Thursday, November 25, 2021

Choosing between simpler and more complex versions of a Theory of Change

Background: Over the last few months I have been involved as a member of the Evaluation Task Force, convened by the Association of  Professional Futurists. Futurists being people who explore alternative futures using various foresight and scenario planning methods. The intention is to help strengthen the evaluation capacity of those doing this kind of work

One part of this work will involve the development of various forms of introductory materials and guidelines documents. These will inevitably include discussion of the use of Theories of Change, and questions about appropriate levels of detail and complexity that they should involve.

In my dialogues with other Task Force members I have recently  made the following comments, which may be of wider interest:

As already noted, a ToC can take various forms, from very simple linear versions to very complex network versions. 

I have a hypothesis that may be useful when we are developing guidance on use of ToC by futurists. In fact I have two hypotheses:

H1: A simple linear ToC is more likely to be appropriate when dealing with outcomes that are closest in time to a given foresight activity of interest. Outcomes that are more distant in time, happening long after the foresight activity has finished, would be better represented in a ToC that took a more complex network (i.e. systems map type) form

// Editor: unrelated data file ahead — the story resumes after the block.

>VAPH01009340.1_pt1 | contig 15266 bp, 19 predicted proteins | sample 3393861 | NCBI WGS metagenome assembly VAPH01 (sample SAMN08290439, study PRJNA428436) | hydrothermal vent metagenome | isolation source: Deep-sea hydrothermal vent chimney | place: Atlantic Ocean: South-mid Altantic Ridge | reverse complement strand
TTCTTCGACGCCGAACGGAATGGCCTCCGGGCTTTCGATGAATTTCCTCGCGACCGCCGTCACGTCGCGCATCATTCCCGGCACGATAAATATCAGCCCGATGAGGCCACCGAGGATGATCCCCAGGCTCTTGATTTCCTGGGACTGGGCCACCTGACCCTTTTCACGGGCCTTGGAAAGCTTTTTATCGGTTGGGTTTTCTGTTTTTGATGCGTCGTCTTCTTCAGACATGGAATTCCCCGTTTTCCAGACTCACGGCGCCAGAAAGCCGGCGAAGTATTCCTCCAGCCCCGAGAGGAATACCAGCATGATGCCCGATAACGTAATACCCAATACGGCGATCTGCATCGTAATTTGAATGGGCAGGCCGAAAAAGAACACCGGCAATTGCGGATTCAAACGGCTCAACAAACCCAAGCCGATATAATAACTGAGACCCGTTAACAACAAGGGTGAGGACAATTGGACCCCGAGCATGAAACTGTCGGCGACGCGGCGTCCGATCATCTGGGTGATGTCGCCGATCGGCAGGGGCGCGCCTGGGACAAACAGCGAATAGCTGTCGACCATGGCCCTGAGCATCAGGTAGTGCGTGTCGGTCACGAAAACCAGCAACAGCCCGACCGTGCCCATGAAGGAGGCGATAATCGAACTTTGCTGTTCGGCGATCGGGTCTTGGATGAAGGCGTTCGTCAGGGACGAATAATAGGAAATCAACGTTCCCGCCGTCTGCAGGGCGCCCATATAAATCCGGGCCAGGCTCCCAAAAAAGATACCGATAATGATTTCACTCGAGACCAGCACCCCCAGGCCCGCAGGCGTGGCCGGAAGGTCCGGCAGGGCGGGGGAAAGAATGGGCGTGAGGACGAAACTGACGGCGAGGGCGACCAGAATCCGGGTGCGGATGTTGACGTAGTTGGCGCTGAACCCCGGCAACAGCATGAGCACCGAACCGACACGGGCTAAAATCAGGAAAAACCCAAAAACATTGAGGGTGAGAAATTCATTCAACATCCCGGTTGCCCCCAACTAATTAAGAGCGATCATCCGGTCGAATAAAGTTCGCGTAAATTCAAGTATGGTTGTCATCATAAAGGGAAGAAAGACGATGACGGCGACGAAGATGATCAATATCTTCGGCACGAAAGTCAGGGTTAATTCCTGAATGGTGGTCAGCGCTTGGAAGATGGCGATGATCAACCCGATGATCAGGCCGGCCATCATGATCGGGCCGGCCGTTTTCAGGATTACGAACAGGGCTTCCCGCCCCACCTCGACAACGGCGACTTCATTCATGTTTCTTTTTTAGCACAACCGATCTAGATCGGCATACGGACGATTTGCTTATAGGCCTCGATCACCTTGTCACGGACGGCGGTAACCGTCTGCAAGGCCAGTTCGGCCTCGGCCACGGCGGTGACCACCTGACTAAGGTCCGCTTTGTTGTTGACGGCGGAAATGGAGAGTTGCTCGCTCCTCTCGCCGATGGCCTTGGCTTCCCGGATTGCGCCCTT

Why so?: As time passes after a foresight activity, more and more other forces, or various kinds, are likely to come into play and influence the longer term outcome of interest. As a proportion of all influences, the foresight activity will grow progressively smaller and smaller. A type of ToC that takes into account this widening set of influences would seem essential 

H2: This need for progressively more complex ToC, as the outcome of interest is located further away in time, can be moderated by a second variable, which is the social distance between those involved in the foresight activity and those involved in the outcome of interest . [Social distance is measured in social network analysis (SNA) terms by units known as  "degree", i.e, the number of person-to-person linkages needed for information to flow between one person and another]. So, if the outcome is a change in the functioning of the same organization that the foresight exercise participants they themselves belong to, this distance will be short, relative to an outcome relating to another organisation altogether - where there may be few if any direct links between the exercise participants and staff of that organisation

The implications of these two perspectives could be graphically represented in a scatter plot or two-by-two matrix e.g.

On reflection, this view probably needs some more articulation. Social distance will probably not be present in the form of a single pathway through a network of actors. Especially given that any foresight activity will typically involve multiple participants, each with their own access to relevant networks. So there may be a third relevant dimension here to think about, which is the diversity of the participants. Greater diversity being plausibly associated with a greater range of social (and causal) pathways to the outcome of interest. And thus the need for more complex representations of the Theory of Change.